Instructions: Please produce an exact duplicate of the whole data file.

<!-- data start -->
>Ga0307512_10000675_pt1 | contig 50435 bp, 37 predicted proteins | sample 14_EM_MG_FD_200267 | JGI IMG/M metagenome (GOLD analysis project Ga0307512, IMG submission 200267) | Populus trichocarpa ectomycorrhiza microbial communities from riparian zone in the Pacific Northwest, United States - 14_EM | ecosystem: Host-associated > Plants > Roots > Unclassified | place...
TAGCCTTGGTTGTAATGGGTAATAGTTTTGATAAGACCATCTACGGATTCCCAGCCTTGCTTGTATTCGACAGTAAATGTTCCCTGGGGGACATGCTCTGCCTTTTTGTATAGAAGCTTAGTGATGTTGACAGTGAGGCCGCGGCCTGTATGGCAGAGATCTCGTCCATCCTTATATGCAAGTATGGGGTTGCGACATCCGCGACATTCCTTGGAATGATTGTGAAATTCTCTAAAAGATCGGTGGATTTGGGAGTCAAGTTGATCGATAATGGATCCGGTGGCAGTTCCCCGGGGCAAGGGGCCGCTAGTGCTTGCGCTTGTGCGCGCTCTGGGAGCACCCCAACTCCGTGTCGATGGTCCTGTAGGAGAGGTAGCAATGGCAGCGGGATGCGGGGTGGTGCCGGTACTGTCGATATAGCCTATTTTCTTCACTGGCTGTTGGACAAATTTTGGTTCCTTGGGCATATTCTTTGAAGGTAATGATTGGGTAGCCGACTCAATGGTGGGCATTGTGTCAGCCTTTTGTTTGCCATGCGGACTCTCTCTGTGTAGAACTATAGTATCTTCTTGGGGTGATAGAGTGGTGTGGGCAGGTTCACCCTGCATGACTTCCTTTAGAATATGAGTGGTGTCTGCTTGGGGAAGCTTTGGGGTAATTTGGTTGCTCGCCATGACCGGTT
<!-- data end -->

>Ga0307512_10000675_pt1 | contig 50435 bp, 37 predicted proteins | sample 14_EM_MG_FD_200267 | JGI IMG/M metagenome (GOLD analysis project Ga0307512, IMG submission 200267) | Populus trichocarpa ectomycorrhiza microbial communities from riparian zone in the Pacific Northwest, United States - 14_EM | ecosystem: Host-associated > Plants > Roots > Unclassified | place...
TAGCCTTGGTTGTAATGGGTAATAGTTTTGATAAGACCATCTACGGATTCCCAGCCTTGCTTGTATTCGACAGTAAATGTTCCCTGGGGGACATGCTCTGCCTTTTTGTATAGAAGCTTAGTGATGTTGACAGTGAGGCCGCGGCCTGTATGGCAGAGATCTCGTCCATCCTTATATGCAAGTATGGGGTTGCGACATCCGCGACATTCCTTGGAATGATTGTGAAATTCTCTAAAAGATCGGTGGATTTGGGAGTCAAGTTGATCGATAATGGATCCGGTGGCAGTTCCCCGGGGCAAGGGGCCGCTAGTGCTTGCGCTTGTGCGCGCTCTGGGAGCACCCCAACTCCGTGTCGATGGTCCTGTAGGAGAGGTAGCAATGGCAGCGGGATGCGGGGTGGTGCCGGTACTGTCGATATAGCCTATTTTCTTCACTGGCTGTTGGACAAATTTTGGTTCCTTGGGCATATTCTTTGAAGGTAATGATTGGGTAGCCGACTCAATGGTGGGCATTGTGTCAGCCTTTTGTTTGCCATGCGGACTCTCTCTGTGTAGAACTATAGTATCTTCTTGGGGTGATAGAGTGGTGTGGGCAGGTTCACCCTGCATGACTTCCTTTAGAATATGAGTGGTGTCTGCTTGGGGAAGCTTTGGGGTAATTTGGTTGCTCGCCATGACCGGTT